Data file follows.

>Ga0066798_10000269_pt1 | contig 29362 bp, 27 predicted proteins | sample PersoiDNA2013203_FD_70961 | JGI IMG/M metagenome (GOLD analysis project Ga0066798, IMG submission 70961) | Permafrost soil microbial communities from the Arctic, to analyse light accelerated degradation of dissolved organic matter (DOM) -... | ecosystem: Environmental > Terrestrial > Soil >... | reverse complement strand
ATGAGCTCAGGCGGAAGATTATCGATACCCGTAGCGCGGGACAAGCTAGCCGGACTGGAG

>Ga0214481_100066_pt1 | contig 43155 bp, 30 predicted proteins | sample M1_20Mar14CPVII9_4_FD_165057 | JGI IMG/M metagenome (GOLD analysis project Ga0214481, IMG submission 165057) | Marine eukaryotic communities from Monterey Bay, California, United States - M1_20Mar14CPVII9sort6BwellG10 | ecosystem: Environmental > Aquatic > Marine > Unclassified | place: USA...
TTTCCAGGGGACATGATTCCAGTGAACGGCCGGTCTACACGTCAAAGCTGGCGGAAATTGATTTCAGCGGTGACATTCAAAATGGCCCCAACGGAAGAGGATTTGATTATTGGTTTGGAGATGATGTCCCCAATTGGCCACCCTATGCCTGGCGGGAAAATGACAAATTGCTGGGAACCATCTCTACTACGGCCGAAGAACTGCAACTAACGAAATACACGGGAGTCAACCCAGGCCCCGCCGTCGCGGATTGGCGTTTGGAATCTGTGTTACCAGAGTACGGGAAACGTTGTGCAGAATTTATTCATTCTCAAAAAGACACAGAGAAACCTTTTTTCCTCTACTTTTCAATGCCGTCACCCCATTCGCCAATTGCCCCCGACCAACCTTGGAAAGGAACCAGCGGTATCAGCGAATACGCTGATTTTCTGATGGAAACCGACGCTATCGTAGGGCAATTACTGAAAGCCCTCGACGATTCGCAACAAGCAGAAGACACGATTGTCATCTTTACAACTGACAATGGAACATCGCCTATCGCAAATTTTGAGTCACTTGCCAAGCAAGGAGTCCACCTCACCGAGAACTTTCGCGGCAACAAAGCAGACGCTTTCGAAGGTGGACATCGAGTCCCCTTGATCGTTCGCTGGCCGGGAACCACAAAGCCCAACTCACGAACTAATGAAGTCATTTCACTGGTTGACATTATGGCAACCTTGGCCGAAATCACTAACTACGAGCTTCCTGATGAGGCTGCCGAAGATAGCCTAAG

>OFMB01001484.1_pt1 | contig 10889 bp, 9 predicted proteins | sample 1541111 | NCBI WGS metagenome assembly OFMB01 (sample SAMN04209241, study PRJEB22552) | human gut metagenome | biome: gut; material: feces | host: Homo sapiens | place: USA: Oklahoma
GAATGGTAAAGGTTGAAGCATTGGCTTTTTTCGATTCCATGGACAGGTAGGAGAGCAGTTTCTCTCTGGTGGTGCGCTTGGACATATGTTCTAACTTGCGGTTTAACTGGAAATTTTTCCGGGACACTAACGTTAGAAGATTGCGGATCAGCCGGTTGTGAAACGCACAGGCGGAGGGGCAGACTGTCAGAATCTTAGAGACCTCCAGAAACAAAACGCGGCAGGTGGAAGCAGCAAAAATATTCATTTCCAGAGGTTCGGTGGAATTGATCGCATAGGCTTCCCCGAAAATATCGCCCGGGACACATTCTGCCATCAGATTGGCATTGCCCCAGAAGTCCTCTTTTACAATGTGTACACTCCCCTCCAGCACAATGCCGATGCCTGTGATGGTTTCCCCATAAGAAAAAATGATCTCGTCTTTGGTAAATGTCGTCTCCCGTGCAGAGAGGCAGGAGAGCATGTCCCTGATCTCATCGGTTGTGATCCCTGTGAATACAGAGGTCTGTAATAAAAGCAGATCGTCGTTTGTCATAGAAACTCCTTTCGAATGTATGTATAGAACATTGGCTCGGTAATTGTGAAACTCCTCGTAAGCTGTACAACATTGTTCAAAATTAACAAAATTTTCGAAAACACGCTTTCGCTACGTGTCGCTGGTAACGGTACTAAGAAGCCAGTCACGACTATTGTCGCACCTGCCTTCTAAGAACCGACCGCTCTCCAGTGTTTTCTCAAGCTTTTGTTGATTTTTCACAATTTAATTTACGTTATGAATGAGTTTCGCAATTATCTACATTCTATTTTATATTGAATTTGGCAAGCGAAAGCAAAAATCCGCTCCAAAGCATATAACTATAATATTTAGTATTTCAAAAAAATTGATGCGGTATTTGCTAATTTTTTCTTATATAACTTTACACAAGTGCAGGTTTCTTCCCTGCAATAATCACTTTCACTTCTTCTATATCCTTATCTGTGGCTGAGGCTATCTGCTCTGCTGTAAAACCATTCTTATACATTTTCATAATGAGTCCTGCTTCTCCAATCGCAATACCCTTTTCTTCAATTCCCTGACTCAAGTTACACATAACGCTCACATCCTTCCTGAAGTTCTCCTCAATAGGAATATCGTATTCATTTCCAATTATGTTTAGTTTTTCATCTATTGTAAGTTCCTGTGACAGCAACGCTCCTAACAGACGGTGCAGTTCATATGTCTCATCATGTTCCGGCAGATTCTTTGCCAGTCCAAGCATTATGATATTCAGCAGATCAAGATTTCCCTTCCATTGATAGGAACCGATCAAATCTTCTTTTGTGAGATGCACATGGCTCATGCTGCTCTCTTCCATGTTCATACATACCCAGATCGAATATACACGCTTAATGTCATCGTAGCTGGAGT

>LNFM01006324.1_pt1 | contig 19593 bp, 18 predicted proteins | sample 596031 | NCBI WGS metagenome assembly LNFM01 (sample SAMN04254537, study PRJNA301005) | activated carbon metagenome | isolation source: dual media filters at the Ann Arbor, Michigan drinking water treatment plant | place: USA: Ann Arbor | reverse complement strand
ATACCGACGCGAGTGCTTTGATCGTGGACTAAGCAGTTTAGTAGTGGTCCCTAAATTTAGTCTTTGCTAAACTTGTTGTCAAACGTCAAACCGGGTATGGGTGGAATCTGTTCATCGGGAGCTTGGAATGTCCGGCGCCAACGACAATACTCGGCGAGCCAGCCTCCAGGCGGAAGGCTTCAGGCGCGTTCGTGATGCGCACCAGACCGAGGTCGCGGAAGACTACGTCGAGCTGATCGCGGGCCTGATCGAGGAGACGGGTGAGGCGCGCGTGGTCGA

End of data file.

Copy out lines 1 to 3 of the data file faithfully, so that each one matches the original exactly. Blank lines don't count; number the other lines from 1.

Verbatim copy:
>Ga0066798_10000269_pt1 | contig 29362 bp, 27 predicted proteins | sample PersoiDNA2013203_FD_70961 | JGI IMG/M metagenome (GOLD analysis project Ga0066798, IMG submission 70961) | Permafrost soil microbial communities from the Arctic, to analyse light accelerated degradation of dissolved organic matter (DOM) -... | ecosystem: Environmental > Terrestrial > Soil >... | reverse complement strand
ATGAGCTCAGGCGGAAGATTATCGATACCCGTAGCGCGGGACAAGCTAGCCGGACTGGAG

>Ga0214481_100066_pt1 | contig 43155 bp, 30 predicted proteins | sample M1_20Mar14CPVII9_4_FD_165057 | JGI IMG/M metagenome (GOLD analysis project Ga0214481, IMG submission 165057) | Marine eukaryotic communities from Monterey Bay, California, United States - M1_20Mar14CPVII9sort6BwellG10 | ecosystem: Environmental > Aquatic > Marine > Unclassified | place: USA...